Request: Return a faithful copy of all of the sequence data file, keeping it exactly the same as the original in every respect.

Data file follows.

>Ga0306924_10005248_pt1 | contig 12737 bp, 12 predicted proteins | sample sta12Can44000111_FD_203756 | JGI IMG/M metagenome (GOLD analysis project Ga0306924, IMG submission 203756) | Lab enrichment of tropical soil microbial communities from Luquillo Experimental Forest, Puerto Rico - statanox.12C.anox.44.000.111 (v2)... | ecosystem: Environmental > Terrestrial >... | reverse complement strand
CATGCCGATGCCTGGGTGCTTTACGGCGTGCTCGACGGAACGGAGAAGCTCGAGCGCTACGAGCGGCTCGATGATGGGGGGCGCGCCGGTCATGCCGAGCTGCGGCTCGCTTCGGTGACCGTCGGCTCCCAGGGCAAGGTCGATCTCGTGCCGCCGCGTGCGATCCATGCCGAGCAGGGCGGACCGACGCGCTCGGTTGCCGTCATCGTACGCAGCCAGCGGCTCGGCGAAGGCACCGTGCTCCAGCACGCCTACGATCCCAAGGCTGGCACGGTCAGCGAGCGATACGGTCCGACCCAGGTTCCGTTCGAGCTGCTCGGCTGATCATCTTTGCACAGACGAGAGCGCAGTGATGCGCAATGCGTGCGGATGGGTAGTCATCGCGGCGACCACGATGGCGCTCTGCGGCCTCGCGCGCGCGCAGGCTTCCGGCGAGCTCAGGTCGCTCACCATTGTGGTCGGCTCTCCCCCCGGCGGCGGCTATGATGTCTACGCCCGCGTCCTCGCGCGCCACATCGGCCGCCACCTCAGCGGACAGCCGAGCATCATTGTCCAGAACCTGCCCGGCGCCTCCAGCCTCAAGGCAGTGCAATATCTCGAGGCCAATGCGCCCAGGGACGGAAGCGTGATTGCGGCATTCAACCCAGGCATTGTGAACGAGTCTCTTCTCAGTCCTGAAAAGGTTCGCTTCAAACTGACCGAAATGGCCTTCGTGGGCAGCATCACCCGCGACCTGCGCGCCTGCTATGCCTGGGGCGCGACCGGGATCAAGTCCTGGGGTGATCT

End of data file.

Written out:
>Ga0306924_10005248_pt1 | contig 12737 bp, 12 predicted proteins | sample sta12Can44000111_FD_203756 | JGI IMG/M metagenome (GOLD analysis project Ga0306924, IMG submission 203756) | Lab enrichment of tropical soil microbial communities from Luquillo Experimental Forest, Puerto Rico - statanox.12C.anox.44.000.111 (v2)... | ecosystem: Environmental > Terrestrial >... | reverse complement strand
CATGCCGATGCCTGGGTGCTTTACGGCGTGCTCGACGGAACGGAGAAGCTCGAGCGCTACGAGCGGCTCGATGATGGGGGGCGCGCCGGTCATGCCGAGCTGCGGCTCGCTTCGGTGACCGTCGGCTCCCAGGGCAAGGTCGATCTCGTGCCGCCGCGTGCGATCCATGCCGAGCAGGGCGGACCGACGCGCTCGGTTGCCGTCATCGTACGCAGCCAGCGGCTCGGCGAAGGCACCGTGCTCCAGCACGCCTACGATCCCAAGGCTGGCACGGTCAGCGAGCGATACGGTCCGACCCAGGTTCCGTTCGAGCTGCTCGGCTGATCATCTTTGCACAGACGAGAGCGCAGTGATGCGCAATGCGTGCGGATGGGTAGTCATCGCGGCGACCACGATGGCGCTCTGCGGCCTCGCGCGCGCGCAGGCTTCCGGCGAGCTCAGGTCGCTCACCATTGTGGTCGGCTCTCCCCCCGGCGGCGGCTATGATGTCTACGCCCGCGTCCTCGCGCGCCACATCGGCCGCCACCTCAGCGGACAGCCGAGCATCATTGTCCAGAACCTGCCCGGCGCCTCCAGCCTCAAGGCAGTGCAATATCTCGAGGCCAATGCGCCCAGGGACGGAAGCGTGATTGCGGCATTCAACCCAGGCATTGTGAACGAGTCTCTTCTCAGTCCTGAAAAGGTTCGCTTCAAACTGACCGAAATGGCCTTCGTGGGCAGCATCACCCGCGACCTGCGCGCCTGCTATGCCTGGGGCGCGACCGGGATCAAGTCCTGGGGTGATCT